The consumers alleged that the telecom promised "lightning fast" speeds of at least 384 kbps and up to 1.5 Mpbs, but delivered far slower connections due to "purposeful limitation or 'capping' of the lines," "the inadequacy of the lines," and "the poor condition of the lines."
AT&T allegedly "intentionally capped access to newsgroups and email for all of their customers," the lawsuit alleges. The consumers also alleged that attempts to remedy the situation by changing providers were met with hefty termination fees.
The judge in the case, Judge Gary M. Gaertner, recently ruled that the case could proceed as a class-action. "There is evidence in the record supporting the claims of (the consumers)," he wrote. "Defendants concede there were DSL customers who were capped."
That decision is critical because individual consumers who wanted to sue almost certainly would have found the cost of litigation prohibitively expensive. AT&T reportedly is planning to appeal.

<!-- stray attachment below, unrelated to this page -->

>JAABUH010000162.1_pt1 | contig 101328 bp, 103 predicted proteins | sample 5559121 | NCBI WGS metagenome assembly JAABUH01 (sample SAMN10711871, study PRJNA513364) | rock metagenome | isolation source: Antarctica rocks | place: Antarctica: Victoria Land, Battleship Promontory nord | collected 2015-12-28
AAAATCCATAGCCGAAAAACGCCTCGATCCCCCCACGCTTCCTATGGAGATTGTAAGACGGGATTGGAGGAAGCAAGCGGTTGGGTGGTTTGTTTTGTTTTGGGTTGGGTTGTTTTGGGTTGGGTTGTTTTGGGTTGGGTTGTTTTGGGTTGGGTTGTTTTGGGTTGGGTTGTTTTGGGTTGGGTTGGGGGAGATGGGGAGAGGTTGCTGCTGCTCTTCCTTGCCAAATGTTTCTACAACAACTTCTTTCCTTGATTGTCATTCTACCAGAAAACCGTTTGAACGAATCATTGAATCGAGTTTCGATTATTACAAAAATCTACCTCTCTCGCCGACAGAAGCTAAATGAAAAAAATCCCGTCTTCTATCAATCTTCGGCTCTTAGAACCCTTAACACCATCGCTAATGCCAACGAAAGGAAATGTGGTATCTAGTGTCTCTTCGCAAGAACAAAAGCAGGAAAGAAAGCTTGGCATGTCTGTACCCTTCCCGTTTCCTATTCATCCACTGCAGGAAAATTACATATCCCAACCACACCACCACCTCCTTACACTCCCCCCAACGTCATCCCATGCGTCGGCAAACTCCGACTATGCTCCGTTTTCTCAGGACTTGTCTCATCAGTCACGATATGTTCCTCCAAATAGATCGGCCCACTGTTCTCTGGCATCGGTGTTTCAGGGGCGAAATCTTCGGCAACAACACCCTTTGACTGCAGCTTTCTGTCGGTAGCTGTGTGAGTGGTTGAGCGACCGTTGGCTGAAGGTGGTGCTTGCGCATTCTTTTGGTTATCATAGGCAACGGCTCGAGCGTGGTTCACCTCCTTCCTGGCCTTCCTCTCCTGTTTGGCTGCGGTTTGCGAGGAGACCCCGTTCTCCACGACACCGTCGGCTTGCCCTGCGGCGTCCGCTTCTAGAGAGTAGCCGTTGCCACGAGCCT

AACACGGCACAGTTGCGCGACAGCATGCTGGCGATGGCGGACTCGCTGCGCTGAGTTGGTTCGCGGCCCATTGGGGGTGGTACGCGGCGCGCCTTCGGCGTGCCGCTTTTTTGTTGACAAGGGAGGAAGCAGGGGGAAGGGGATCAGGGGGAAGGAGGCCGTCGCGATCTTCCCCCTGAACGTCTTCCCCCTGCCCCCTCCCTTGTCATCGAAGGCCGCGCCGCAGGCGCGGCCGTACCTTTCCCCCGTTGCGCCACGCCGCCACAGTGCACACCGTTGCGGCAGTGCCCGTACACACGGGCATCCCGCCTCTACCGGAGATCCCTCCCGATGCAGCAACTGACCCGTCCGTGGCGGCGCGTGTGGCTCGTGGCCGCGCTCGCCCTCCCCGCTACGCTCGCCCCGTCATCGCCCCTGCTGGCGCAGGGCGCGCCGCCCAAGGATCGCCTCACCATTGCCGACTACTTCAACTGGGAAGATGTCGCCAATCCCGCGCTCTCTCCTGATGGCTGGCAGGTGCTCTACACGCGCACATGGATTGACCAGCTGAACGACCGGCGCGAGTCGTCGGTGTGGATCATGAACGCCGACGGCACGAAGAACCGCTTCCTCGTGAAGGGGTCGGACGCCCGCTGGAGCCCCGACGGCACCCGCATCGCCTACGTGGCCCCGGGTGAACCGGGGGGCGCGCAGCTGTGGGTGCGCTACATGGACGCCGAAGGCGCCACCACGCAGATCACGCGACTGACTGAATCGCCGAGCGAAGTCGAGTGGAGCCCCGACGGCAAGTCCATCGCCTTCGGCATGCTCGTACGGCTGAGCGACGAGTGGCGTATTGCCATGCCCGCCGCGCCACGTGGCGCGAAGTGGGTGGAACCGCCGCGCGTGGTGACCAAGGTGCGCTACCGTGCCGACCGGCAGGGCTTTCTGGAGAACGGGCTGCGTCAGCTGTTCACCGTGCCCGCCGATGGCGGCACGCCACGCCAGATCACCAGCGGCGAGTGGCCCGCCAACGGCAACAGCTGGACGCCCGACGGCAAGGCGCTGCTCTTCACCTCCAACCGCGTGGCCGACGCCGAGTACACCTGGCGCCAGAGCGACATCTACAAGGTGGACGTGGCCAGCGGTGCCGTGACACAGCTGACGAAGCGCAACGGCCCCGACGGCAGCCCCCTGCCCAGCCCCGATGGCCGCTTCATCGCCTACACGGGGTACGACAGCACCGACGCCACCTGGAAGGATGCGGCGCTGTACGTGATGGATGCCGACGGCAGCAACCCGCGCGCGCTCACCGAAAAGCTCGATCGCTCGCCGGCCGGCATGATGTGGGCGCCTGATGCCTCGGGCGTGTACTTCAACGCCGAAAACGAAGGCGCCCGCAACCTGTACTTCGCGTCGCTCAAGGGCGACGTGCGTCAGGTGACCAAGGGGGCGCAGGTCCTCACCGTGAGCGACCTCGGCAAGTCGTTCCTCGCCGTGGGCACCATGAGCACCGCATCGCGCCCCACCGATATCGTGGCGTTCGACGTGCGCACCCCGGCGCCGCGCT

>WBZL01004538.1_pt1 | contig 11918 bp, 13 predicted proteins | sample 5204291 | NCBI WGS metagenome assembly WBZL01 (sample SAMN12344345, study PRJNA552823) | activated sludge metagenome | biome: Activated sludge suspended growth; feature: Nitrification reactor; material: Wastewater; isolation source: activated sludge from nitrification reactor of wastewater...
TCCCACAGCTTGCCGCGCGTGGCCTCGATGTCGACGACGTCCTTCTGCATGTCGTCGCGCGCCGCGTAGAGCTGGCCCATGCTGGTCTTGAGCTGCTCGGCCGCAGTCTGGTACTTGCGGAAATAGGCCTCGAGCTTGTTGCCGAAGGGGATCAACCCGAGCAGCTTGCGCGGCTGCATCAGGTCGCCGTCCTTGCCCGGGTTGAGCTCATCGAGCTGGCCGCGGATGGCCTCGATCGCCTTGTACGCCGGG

Of course, the allegations in this one lawsuit concern just one small piece of the overall broadband picture -- a picture that remains fairly unimpressive in the U.S., according to a new report by the Organization for Economic Cooperation and Development.
The U.S. ranks 15th for broadband penetration among the 30 countries surveyed by the OECD, with rates hovering at around 27% as of June. Countries to rank higher include Denmark (37%), Korea (33%), and Canada (30%).